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Topic - Thailand
At a recent conference held in Bangkok, Thai bishops gathered with the faithful to share and reflect on ways to share the gospel in their local communities.
The bishop of Thailand's northernmost diocese, which is largely rural and dominated by hill tribes, has begun himself working in the fields alongside his flock, noting the importance of agriculture there.
Miss Universe Thailand has resigned less than a month into her reign after being harshly criticized on social media over her political comments and looks.
Thailand's ruling junta deployed thousands of security forces on the streets of Bangkok on Sunday to thwart another round of small-scale protests denouncing last month's military coup. Hundreds of demonstrators came out and several were detained, but there was no violence.
Thailand's army seized power in a May 22 coup, the Southeast Asian nation's second in eight years. Here, four Associated Press correspondents who have been covering the crisis and the political turmoil leading up to it offer their insight into recent events:
In his first address to the public since taking control of Thailand in a bloodless coup, the head of the military junta said it could take more than a year for new elections to be held because peace and reforms must be achieved first.
The last time Thailand's army seized power, in 2006, some called it "the smiling coup."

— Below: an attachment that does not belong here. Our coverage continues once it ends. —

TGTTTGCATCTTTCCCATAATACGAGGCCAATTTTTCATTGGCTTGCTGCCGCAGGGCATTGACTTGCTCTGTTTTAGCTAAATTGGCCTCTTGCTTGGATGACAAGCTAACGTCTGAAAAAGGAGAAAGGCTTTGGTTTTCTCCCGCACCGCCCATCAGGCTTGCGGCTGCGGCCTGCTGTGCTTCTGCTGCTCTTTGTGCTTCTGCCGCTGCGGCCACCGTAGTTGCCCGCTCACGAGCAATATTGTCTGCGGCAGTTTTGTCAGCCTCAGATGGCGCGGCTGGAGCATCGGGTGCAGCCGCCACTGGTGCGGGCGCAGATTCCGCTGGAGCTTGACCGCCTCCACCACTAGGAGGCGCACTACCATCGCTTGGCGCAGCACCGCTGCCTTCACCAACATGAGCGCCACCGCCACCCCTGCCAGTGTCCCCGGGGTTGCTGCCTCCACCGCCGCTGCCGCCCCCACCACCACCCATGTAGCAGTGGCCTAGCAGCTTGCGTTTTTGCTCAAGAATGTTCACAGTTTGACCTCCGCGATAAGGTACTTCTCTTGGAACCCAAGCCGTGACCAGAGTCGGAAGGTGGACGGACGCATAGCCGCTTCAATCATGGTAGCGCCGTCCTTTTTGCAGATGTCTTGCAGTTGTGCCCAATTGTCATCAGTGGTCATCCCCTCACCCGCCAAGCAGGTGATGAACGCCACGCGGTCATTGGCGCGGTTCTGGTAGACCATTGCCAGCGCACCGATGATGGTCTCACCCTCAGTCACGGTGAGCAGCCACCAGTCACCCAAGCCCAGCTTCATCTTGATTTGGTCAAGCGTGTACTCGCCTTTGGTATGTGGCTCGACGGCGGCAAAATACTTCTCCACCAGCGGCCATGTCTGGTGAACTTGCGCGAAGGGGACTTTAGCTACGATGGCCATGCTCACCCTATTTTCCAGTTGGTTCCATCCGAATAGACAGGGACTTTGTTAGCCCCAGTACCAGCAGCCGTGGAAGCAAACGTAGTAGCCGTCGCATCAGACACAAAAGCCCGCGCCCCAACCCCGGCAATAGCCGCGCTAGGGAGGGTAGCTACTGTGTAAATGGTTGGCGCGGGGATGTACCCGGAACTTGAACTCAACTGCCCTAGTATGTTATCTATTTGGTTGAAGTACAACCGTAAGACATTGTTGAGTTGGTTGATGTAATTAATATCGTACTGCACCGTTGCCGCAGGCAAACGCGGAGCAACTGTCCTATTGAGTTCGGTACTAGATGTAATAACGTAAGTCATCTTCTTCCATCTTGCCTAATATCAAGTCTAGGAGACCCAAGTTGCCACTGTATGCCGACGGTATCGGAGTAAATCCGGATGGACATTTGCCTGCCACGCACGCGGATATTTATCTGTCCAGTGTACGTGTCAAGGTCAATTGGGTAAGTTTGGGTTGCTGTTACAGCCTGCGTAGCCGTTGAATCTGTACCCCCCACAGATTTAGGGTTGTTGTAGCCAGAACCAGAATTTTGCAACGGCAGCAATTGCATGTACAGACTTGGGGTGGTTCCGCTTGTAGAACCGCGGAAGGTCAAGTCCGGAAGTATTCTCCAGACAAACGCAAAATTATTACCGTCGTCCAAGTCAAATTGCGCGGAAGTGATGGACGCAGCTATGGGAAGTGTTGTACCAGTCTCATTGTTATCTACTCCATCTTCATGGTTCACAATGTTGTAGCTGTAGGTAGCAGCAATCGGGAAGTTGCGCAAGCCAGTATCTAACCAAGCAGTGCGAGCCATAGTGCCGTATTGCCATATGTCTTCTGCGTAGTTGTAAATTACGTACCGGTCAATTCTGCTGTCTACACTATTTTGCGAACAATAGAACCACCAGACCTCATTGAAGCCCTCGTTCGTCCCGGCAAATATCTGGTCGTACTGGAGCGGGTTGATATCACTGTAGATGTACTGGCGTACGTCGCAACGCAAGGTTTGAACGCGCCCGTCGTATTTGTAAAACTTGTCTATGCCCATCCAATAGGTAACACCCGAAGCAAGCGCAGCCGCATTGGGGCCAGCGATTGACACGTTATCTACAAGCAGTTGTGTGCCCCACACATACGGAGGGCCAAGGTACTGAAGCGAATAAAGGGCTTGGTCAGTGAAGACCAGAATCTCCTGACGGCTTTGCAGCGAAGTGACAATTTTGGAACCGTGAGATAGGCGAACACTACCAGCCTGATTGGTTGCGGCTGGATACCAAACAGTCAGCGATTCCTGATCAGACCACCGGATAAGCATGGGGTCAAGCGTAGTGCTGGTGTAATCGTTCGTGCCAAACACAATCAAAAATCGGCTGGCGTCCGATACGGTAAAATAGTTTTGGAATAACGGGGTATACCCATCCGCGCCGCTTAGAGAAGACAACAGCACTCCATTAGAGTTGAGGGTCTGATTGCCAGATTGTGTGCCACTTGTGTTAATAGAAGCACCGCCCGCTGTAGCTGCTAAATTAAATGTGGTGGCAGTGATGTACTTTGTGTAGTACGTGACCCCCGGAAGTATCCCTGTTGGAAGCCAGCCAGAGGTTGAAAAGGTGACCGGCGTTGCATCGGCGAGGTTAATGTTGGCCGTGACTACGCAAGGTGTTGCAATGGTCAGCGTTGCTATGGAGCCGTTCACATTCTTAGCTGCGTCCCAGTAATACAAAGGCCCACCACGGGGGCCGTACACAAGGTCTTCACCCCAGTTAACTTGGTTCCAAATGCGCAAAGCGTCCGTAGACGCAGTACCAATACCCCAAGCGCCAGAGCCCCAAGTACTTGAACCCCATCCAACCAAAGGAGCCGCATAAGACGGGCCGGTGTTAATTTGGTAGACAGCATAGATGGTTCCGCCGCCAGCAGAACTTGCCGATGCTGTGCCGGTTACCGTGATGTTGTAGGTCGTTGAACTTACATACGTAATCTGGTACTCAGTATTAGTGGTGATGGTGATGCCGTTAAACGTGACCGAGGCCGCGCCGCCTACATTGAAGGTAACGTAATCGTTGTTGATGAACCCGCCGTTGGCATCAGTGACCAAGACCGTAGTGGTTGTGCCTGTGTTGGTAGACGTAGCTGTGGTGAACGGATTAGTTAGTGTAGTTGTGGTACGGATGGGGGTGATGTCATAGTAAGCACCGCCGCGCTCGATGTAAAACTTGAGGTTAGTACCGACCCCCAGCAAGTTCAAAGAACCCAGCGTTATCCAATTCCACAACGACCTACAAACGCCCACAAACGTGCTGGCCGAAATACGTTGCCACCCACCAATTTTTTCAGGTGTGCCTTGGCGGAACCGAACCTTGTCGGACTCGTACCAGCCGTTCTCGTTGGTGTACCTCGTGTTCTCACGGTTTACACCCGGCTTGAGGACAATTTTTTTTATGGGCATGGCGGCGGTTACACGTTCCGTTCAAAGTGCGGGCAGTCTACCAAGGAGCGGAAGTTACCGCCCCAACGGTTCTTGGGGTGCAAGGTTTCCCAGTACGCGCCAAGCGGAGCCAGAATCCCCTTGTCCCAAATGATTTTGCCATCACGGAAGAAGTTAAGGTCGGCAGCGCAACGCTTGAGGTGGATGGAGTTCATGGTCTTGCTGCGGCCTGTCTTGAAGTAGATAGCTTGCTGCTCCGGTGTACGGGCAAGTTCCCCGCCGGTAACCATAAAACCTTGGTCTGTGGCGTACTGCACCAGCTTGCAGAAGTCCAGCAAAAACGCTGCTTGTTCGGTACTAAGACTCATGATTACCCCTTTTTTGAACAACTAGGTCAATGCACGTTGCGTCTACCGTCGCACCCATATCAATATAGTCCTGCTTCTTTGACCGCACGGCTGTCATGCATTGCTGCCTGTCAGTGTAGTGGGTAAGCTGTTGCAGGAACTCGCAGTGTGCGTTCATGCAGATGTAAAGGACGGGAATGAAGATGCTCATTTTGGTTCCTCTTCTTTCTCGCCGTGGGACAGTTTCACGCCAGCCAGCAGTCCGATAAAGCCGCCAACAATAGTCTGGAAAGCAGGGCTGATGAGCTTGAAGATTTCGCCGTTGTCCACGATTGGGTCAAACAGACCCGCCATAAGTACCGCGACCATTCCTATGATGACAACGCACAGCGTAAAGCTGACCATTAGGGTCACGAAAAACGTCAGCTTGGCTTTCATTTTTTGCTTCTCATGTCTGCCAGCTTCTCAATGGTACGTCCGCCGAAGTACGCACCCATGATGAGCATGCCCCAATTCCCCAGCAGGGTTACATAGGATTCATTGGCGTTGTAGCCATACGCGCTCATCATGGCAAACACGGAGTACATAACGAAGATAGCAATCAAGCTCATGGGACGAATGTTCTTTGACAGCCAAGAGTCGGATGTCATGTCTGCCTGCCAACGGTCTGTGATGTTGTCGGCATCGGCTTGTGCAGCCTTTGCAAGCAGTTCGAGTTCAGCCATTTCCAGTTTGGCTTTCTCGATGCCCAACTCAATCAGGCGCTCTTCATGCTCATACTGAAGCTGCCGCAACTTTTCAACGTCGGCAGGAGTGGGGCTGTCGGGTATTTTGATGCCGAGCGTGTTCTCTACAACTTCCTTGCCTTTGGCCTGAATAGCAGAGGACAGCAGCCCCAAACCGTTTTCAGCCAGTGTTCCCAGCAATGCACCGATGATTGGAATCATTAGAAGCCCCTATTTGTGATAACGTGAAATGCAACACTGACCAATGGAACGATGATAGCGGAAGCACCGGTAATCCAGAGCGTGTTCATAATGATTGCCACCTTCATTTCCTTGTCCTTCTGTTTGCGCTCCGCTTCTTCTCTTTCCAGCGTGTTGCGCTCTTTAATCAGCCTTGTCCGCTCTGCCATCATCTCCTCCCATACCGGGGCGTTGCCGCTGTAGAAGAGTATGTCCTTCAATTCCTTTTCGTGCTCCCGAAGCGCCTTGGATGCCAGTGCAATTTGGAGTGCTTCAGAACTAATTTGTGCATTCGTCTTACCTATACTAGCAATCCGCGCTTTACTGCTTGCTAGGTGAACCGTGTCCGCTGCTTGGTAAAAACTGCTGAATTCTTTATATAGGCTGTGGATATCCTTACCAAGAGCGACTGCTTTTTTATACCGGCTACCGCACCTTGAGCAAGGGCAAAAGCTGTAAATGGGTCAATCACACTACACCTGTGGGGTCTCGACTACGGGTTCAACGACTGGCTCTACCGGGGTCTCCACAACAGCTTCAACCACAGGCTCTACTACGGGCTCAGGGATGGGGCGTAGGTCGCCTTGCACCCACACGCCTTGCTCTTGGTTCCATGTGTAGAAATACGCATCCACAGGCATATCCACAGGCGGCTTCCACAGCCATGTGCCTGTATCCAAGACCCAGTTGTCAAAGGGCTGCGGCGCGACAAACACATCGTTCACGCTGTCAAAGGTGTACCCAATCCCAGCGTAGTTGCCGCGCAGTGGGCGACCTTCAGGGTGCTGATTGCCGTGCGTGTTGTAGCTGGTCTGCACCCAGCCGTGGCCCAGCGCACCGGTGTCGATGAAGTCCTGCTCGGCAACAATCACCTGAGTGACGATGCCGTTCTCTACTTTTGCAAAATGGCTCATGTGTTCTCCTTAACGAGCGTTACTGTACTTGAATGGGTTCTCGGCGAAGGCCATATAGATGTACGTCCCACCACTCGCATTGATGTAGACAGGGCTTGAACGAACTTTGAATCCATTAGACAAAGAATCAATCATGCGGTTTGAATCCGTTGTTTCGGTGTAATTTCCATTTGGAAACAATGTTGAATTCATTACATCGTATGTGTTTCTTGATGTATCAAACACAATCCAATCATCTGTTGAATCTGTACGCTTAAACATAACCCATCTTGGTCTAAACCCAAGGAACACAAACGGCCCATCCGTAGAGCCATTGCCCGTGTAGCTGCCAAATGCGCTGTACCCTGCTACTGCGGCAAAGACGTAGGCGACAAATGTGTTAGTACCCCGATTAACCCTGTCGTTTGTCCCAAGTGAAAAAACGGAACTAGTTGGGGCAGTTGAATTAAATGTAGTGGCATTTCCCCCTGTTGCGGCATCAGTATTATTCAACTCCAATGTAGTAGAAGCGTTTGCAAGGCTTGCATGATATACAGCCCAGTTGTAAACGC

Thailand's new military junta ordered all national TV stations to broadcast videos Wednesday showing some of the prominent political figures it has detained in an effort to convince the public that people in army custody are being treated well.
Taylor Swift has canceled a sold-out concert in Thailand, which came under military rule last week after a coup d'etat.
Thailand's coup leader says monarchy officially endorses army junta.
Bolstered by an endorsement from Thailand's king, the nation's new military ruler issued a stark warning Monday to anyone opposed to last week's coup: don't cause trouble, don't criticize, don't protest — or else the nation could revert to the "old days" of turmoil and street violence.
The Pentagon has canceled ongoing military exercises with Thailand and an upcoming visit by a top Navy official as a result of the military coup in the Southeast Asian country.
The Obama administration said Saturday it has canceled a major military training exercise with Thailand, and a visit by U.S. Pacific Fleet Commander Admiral Harry Harris, in response to last week's coup by the Thai army.
Thailand's all-powerful army chief started the extraordinary meeting by asking participants to give a progress report on their "homework."
After six months of political deadlock, protests and deadly violence, Thailand's military seized power in a coup and scrapped the constitution on Thursday. It was the country's second coup in eight years and 12th since the end of the absolute monarchy in 1932. Here's a summary of events and a guide to understanding what is happening.